They could potentially cause harm and endanger your life.
Cover image via
Ahmad Irham Mohd Noor/New Straits Times
Pexels/New Straits Times
The Royal Malaysia Police (PDRM) recently issued a scam alert on their Facebook page, cautioning followers to beware of fake doctors
According to New Straits Times, all medical and dental practitioners in Malaysia have to be registered with the Malaysian Medical Council (MMC) or the Malaysian Dental Council (MDC).
The police urged the public to make sure their doctors are registered with the relevant authorities and warned that fake doctors can be fined up to RM300,000, jailed for not more than six years, or both.
Ministry of Health (MOH) director-general Datuk Dr Noor Hisham Abdullah has said fake doctors were categorised into three groups
According to Dr Noor Hisham, the categories of fake doctors include individuals who are:
– Not registered with the MMC or MDC,
– Practicing at unregistered health facilities without licence, or
– Entirely not accredited and using the title ‘doctor’ without a valid certificate.
He explained that there are individuals providing medical care in unregistered or unlicensed premises, and many more who are not qualified to provide healthcare but are working at private healthcare facilities.
“The third group are individuals who use the title ‘doctor’ to give the impression that they are medical doctors by profession with the intention to sell products or gain the customers’ trust,” he told Bernama.
Malay Mail reported that in 2018, according to MOH statistics, action was taken against 28 certified doctors or licence holders for hiring unregistered doctors, while the number of cases have dropped by half last year.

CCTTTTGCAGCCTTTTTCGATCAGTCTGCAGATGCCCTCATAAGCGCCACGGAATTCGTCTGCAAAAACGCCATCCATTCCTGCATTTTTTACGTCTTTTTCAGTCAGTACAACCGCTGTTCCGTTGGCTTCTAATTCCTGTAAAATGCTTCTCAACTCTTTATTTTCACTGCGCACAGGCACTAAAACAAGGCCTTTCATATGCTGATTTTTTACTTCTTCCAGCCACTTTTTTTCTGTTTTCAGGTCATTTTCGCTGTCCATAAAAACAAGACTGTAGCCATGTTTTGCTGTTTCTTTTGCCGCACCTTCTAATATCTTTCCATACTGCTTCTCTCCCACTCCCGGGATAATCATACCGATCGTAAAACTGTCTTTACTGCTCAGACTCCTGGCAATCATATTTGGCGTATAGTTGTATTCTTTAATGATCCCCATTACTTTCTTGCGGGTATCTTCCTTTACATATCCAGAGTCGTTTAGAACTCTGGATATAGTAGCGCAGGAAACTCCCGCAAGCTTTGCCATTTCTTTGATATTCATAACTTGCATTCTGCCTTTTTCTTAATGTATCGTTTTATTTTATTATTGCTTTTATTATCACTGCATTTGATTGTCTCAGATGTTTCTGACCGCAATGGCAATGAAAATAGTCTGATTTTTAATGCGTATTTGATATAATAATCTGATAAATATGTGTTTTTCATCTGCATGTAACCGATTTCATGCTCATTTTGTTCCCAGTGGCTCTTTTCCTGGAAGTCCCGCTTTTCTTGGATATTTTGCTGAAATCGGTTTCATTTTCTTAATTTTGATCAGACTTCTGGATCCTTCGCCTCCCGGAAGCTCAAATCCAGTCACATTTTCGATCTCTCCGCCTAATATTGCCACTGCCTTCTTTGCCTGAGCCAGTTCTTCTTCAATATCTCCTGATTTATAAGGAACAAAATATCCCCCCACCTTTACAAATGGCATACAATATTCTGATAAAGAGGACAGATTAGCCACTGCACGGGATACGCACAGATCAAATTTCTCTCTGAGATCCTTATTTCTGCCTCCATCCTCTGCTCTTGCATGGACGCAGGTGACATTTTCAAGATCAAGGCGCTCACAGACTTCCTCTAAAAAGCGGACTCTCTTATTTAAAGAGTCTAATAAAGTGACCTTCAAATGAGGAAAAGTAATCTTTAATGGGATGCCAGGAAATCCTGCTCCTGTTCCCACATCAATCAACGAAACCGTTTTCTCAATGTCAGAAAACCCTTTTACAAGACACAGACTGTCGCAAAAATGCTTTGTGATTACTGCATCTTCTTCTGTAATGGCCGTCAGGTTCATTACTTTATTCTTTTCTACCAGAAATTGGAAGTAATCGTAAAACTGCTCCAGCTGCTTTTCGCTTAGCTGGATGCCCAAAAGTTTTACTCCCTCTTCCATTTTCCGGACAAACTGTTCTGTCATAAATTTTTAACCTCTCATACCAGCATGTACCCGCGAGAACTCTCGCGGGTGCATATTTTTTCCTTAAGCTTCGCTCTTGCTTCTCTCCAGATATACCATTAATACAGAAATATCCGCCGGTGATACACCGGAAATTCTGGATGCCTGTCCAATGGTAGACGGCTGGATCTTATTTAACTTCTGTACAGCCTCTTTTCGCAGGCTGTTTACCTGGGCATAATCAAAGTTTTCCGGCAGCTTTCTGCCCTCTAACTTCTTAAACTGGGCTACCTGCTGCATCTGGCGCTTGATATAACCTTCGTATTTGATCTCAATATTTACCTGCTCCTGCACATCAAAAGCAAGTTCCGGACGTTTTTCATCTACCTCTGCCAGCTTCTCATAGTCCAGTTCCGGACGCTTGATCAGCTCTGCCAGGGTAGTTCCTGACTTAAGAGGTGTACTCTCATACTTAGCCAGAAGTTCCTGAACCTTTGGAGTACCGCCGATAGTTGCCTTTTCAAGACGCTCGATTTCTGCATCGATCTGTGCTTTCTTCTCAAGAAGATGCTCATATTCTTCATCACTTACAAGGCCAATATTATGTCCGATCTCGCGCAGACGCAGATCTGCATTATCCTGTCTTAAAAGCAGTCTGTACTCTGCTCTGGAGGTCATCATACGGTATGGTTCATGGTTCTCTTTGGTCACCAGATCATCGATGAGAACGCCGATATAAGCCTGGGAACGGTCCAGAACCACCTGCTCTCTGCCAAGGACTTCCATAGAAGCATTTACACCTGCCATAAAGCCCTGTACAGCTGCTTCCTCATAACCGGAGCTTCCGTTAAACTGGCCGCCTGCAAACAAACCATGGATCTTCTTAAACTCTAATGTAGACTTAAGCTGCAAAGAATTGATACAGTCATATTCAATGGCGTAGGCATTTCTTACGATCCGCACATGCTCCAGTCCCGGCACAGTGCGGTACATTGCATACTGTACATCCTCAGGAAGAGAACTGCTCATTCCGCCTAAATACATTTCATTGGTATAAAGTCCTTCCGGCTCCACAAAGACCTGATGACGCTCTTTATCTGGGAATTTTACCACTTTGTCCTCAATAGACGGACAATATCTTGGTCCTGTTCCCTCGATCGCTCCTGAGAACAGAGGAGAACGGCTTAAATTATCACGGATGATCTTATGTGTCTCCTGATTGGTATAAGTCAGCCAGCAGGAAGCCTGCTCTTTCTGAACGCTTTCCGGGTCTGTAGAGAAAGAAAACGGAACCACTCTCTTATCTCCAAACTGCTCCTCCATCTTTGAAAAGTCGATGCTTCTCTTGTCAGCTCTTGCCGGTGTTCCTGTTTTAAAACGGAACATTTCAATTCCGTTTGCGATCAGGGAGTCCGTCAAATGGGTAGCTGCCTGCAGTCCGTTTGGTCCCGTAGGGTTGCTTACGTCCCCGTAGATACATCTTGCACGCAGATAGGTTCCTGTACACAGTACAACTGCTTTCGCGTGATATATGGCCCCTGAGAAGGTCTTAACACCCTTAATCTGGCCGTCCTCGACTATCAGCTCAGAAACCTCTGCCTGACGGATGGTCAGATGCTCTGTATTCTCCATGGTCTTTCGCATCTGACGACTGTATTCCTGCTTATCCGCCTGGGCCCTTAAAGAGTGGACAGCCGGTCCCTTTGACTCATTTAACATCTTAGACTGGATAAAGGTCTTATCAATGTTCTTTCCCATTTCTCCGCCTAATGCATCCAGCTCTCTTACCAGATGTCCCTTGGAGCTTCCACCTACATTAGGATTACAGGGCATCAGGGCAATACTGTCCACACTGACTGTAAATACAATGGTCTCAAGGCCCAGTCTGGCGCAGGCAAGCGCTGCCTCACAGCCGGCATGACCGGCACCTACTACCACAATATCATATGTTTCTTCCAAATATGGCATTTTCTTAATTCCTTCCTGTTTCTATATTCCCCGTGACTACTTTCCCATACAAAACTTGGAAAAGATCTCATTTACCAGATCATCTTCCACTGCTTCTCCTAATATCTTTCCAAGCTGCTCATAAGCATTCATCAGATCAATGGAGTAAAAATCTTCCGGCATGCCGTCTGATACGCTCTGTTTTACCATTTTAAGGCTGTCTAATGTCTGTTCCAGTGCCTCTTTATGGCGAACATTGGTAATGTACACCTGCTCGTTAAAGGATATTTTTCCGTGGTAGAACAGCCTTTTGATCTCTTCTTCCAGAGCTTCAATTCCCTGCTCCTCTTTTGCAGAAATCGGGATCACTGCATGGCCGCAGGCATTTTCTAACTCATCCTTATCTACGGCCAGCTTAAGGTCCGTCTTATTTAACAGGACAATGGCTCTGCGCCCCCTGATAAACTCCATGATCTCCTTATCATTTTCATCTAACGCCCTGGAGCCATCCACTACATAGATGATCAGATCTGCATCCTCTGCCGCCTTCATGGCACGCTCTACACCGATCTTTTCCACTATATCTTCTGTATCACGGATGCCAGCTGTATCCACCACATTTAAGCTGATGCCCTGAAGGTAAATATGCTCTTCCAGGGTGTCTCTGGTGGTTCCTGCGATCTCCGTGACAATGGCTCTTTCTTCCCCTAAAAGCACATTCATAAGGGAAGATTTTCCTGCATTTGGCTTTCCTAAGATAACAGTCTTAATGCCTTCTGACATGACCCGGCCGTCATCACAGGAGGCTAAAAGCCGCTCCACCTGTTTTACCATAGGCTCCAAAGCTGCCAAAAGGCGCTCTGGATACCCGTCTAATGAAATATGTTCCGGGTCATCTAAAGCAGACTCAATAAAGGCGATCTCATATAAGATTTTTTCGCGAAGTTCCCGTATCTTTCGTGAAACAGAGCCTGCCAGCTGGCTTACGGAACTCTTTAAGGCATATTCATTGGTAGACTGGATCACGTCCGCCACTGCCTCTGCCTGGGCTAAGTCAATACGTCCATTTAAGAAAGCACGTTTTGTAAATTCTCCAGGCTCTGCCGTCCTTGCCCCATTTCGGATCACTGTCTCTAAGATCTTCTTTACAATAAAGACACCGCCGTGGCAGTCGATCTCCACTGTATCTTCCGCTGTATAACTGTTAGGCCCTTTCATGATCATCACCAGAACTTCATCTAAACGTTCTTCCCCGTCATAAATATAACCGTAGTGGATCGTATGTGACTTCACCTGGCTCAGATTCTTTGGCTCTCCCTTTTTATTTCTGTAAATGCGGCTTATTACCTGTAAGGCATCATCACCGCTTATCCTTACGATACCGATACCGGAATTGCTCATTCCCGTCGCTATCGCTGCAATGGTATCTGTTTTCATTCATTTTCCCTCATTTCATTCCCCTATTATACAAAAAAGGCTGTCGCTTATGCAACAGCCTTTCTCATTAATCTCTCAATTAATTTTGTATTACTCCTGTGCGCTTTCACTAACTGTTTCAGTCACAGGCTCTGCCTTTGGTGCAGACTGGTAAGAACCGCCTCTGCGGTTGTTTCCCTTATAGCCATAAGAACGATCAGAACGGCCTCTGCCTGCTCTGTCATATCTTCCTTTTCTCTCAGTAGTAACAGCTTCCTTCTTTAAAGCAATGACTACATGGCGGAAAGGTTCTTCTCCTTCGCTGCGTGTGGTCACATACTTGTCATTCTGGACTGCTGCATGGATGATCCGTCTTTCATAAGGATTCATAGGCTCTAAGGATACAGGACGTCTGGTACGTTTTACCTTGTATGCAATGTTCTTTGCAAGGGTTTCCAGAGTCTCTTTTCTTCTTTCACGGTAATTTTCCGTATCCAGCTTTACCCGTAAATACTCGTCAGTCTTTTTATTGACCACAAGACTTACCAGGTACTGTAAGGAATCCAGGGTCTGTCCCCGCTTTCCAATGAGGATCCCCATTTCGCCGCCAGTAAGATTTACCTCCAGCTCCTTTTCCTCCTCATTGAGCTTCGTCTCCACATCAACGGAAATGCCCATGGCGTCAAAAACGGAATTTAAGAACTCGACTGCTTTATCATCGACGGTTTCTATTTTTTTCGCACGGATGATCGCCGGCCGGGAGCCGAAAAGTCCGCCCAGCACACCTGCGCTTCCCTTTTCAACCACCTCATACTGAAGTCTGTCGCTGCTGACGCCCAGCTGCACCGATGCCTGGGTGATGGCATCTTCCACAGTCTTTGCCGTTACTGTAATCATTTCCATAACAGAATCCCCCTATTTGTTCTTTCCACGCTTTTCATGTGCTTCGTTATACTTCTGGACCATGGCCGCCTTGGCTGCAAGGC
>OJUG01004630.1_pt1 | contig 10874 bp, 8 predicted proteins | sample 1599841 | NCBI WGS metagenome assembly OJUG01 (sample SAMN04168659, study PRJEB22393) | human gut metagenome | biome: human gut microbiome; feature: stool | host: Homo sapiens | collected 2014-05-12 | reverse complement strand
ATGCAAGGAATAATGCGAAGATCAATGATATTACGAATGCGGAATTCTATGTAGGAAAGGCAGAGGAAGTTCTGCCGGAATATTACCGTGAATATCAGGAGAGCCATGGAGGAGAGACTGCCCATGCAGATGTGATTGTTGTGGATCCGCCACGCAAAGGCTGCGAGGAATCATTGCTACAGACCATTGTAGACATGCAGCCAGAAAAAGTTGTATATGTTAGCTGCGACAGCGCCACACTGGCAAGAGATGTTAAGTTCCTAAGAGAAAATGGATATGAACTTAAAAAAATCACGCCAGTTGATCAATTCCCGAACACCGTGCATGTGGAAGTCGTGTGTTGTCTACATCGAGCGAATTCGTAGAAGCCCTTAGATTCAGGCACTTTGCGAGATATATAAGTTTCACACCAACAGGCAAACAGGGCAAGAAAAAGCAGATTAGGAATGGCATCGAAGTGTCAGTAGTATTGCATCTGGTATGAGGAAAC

Although not many, the public should be aware that if they are not given the right medical treatment, it could cause harm and endanger their life.
Image for illustration purposes only.
Image via Malay Mail
It did not help that there was a general high demand for quick and cheap medical or dental care
Dr Noor Hisham said many factors were believed to drive uncertified individuals to open clinics or provide health care services, especially since it proved to be a lucrative business.
He mentioned other factors including expensive cost of treatment at private health care facilities, patients not being covered by insurance, lengthy waiting times at public healthcare centres, lack of awareness of the dangers and implications of receiving treatment from untrained individuals, and believing advertisements.
The public can check the registration status of medical doctors and dentists online
You can check if your medical practitioner is registered on the MMC website.
You can also check if your dentist is registered on the MDC portal by clicking on the ‘Search for Dental Practitioners’ icon.
Meanwhile, Bukit Aman Criminal Investigation Department’s Prosecution and Law Division principal assistant director SAC Mior Faridalathrash Wahid called on the public to report any individuals suspected of masquerading as medical doctors.
Last year, a woman suffered from getting low-cost, fake braces after hearing about a ‘dentist’ from Instagram:
In 2017, a woman used YouTube videos to practise dentistry without a licence:
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